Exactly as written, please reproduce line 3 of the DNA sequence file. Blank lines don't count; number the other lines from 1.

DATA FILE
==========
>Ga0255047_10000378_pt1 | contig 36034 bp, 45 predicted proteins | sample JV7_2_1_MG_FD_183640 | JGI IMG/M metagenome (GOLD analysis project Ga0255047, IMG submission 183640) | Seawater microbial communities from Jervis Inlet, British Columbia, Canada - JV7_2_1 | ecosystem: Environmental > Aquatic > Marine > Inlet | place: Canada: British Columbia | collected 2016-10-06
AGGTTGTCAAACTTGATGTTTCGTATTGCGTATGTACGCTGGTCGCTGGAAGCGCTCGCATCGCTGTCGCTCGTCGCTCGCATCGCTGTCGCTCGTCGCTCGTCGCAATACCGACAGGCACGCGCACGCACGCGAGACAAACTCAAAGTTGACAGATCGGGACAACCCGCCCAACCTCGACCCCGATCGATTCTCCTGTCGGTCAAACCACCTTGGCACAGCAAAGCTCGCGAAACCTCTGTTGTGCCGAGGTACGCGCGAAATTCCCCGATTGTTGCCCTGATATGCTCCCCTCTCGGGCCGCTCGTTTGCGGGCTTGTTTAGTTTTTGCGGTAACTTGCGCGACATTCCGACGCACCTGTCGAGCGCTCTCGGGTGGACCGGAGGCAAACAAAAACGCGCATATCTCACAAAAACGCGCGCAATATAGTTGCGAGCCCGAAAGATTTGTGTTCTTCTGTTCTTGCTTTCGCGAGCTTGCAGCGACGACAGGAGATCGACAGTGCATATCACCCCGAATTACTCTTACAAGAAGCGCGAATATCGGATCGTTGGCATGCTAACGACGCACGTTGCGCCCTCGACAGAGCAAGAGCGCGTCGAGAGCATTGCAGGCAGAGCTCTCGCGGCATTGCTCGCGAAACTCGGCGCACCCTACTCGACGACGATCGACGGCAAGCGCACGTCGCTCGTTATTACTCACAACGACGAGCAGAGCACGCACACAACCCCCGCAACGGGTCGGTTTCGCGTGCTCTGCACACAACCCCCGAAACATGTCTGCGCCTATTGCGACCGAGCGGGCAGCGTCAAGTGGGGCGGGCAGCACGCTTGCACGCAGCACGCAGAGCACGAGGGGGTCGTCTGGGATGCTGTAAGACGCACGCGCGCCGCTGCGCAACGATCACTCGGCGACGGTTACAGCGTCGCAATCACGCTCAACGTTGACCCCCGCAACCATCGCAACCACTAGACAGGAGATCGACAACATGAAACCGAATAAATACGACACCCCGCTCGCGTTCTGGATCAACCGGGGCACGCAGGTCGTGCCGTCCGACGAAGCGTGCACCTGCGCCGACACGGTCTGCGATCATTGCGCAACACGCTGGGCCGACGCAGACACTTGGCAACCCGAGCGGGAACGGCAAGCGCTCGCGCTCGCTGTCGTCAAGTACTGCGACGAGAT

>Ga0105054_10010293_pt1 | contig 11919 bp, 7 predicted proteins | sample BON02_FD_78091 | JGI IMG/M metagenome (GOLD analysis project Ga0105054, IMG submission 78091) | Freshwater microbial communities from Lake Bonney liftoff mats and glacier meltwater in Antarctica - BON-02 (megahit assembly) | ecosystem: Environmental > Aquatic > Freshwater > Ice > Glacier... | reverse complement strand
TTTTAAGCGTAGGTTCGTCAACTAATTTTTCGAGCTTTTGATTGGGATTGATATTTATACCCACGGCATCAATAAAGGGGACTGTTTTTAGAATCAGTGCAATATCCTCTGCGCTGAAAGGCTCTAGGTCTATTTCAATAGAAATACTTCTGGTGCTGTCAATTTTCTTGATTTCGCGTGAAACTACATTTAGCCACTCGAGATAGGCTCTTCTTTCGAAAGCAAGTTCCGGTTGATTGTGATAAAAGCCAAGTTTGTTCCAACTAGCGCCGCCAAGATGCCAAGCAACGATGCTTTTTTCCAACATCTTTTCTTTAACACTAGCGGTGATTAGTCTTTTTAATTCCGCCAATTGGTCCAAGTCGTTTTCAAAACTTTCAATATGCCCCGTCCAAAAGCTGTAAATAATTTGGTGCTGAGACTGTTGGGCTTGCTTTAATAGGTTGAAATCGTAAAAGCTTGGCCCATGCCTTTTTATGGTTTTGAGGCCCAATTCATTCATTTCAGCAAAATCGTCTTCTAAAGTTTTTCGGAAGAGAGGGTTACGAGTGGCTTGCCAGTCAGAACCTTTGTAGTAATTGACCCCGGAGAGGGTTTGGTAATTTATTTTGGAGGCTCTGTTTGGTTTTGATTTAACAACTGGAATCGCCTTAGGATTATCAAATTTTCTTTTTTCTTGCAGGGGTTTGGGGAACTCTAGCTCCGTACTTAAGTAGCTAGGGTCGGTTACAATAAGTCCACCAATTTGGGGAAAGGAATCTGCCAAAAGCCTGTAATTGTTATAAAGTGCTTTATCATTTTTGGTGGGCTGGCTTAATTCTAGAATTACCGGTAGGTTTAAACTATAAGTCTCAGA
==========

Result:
>Ga0105054_10010293_pt1 | contig 11919 bp, 7 predicted proteins | sample BON02_FD_78091 | JGI IMG/M metagenome (GOLD analysis project Ga0105054, IMG submission 78091) | Freshwater microbial communities from Lake Bonney liftoff mats and glacier meltwater in Antarctica - BON-02 (megahit assembly) | ecosystem: Environmental > Aquatic > Freshwater > Ice > Glacier... | reverse complement strand